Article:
Maël Lagadec, Benchmarking Manager, Business in the Community and Jessica Wettstein, Consultant, Business in the Community take a look at some of the insights from the 2015 CR Index cycle.
As we invite entries for the 2016 CR Index, we’d like to look back on the company perspectives we gained over a series of CR Index Insights events which ran over the summer.
Since 2002, the CR Index has helped hundreds of companies drive progress on corporate responsibility, by providing a robust framework to systematically measure, manage and integrate responsible business practices throughout their operations and make a public commitment to stakeholders.
The 2016 Public CR Index is open now.
Bringing together both CR Index participants and non-participants, these were an opportunity for discussion on topics and trends identified through our research and analysis of the 2015 CR Index data. PwC kindly hosted the events, the insights from which included the following:
A flag to wave and build pride amongst employees, a reference 'bible' of all CR activities, and a torch to shine a light on areas where business can do more.
“ A flag to wave and build pride amongst employees, a reference 'bible' of all CR activities, and a torch to shine a light on areas where business can do more. ”
The challenge of balancing long term risks with short term business priorities, and the need to translate megatrends into short term decision making for different parts of the business is increasingly important for businesses. In fact, no less than know that 81% of CR Index participants have carried out formal risk and opportunity process on this topic.
Leadership and future leaders:
Many participants noted that engaging future leaders in sustainability is a lot easier than engaging current leaders. They also stressed the importance of experiential learning in engaging leaders.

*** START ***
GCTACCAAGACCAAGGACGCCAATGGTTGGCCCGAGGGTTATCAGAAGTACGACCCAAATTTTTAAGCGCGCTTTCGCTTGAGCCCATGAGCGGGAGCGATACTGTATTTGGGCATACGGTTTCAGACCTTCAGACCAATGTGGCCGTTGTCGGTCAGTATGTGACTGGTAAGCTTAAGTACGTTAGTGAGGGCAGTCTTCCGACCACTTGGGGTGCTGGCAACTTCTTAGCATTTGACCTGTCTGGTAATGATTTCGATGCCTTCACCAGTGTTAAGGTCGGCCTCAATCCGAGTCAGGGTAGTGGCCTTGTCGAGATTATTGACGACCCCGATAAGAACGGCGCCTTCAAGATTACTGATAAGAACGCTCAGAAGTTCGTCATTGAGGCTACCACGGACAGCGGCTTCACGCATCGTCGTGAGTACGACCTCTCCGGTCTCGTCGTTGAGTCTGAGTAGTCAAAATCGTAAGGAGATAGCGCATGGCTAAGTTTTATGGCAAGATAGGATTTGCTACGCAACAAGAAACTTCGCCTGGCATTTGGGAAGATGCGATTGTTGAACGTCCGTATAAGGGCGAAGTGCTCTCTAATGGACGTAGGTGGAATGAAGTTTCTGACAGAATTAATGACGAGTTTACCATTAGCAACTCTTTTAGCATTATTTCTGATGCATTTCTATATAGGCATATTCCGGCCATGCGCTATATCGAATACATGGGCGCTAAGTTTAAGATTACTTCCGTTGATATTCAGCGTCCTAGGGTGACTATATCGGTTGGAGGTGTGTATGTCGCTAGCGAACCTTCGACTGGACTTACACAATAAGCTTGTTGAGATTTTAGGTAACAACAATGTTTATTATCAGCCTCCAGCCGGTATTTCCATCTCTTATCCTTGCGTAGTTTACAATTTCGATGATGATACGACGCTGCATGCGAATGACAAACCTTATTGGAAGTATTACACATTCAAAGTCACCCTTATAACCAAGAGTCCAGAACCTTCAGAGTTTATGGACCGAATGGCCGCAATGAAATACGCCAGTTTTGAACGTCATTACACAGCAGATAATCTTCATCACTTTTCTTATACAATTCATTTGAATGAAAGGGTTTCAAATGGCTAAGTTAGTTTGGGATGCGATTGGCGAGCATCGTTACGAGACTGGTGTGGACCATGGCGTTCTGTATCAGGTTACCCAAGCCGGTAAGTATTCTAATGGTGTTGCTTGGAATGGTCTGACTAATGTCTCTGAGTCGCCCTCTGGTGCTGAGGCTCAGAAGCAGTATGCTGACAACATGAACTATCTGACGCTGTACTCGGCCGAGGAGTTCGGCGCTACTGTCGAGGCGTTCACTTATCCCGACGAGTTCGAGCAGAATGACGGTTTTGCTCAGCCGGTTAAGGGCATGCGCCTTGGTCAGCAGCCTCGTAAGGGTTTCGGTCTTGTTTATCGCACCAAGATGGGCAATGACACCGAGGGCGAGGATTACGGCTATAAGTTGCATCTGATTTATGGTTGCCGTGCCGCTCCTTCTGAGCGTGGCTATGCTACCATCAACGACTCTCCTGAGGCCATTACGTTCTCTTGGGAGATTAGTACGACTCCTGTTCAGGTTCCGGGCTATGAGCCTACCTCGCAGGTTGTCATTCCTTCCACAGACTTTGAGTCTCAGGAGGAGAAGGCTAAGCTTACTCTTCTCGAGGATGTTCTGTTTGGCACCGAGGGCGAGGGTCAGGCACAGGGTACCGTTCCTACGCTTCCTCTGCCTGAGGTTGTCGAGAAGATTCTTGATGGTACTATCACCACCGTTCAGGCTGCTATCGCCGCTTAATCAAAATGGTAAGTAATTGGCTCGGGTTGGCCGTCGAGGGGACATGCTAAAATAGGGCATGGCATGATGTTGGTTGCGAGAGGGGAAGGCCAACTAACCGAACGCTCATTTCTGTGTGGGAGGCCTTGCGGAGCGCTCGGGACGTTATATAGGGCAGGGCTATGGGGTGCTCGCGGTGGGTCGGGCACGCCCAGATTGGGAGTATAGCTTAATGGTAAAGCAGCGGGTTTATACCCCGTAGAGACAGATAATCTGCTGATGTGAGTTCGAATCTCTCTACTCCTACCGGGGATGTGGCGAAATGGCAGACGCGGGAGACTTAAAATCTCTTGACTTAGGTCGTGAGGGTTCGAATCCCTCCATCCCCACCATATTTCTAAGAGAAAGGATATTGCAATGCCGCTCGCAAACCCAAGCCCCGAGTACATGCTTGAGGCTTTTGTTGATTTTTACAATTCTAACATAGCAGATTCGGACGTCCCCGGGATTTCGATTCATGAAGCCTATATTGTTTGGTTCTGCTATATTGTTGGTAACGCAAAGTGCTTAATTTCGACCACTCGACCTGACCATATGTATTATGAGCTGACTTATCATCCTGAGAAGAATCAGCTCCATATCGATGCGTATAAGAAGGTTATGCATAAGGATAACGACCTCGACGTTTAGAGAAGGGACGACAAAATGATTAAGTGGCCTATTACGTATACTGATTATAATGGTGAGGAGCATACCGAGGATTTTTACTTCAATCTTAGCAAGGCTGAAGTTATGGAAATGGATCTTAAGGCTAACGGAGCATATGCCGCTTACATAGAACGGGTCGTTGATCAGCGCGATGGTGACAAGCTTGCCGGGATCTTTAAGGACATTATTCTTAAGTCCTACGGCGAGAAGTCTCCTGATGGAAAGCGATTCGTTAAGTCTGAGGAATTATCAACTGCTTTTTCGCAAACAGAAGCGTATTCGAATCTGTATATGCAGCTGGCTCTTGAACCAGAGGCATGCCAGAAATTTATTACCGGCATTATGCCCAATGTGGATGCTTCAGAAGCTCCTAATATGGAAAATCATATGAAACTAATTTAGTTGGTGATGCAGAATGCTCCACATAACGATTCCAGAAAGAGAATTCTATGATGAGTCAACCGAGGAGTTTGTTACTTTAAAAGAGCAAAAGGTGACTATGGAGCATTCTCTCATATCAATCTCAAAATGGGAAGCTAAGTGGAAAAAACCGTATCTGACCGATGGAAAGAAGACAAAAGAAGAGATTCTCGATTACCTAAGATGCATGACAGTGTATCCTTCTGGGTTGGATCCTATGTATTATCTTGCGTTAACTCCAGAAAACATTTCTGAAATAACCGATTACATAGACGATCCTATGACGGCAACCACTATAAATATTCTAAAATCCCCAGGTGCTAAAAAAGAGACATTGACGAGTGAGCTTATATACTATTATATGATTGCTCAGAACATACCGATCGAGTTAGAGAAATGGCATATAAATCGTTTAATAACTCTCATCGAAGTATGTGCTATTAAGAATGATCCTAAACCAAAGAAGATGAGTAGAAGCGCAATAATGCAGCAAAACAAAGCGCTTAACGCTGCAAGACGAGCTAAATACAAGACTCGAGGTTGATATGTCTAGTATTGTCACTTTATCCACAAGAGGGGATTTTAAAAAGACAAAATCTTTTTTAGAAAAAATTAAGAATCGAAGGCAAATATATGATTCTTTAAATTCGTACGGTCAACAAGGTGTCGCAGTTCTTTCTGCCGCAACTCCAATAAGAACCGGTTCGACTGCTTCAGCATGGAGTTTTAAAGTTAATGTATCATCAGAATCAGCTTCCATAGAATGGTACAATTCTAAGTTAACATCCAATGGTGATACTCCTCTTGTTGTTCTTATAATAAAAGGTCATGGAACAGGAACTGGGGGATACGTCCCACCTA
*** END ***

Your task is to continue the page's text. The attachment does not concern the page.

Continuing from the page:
That’s reflected in what they’re doing: 75% of participants have integrated CR in their employee development strategy and cascaded it down to individuals’ development plans.
Accountability was also identified as a major challenge – whilst individual department heads might have targets to which they are accountable for, most participants shared their difficulties in linking their leaders’ sustainability performance to remuneration.
Stakeholder and SME engagement as innovation drivers.
Four out of five participants now convene stakeholder forums, and collaborate with and empower their stakeholders. At the events, companies described how improving the customer experience can be one big driver for innovation. Businesses also spoke about involving SMEs in the supply chain as a catalyst for innovation, as these organisations are more agile, employing a young and bright workforce who can introduce new ways of thinking.
Companies working to engage with sustainability issues often see a need to bring their employees along with them.
Some participants already involved in doing this gave their tips on how increased knowledge of and awareness of sustainability can be delivered through training and communication, including: ensuring that communication was fun and ‘human’ through using stories to share messages, using job-relevant reasoning to help achieve behavioiur change, and integrating training both in learning and development and in appraisal processes.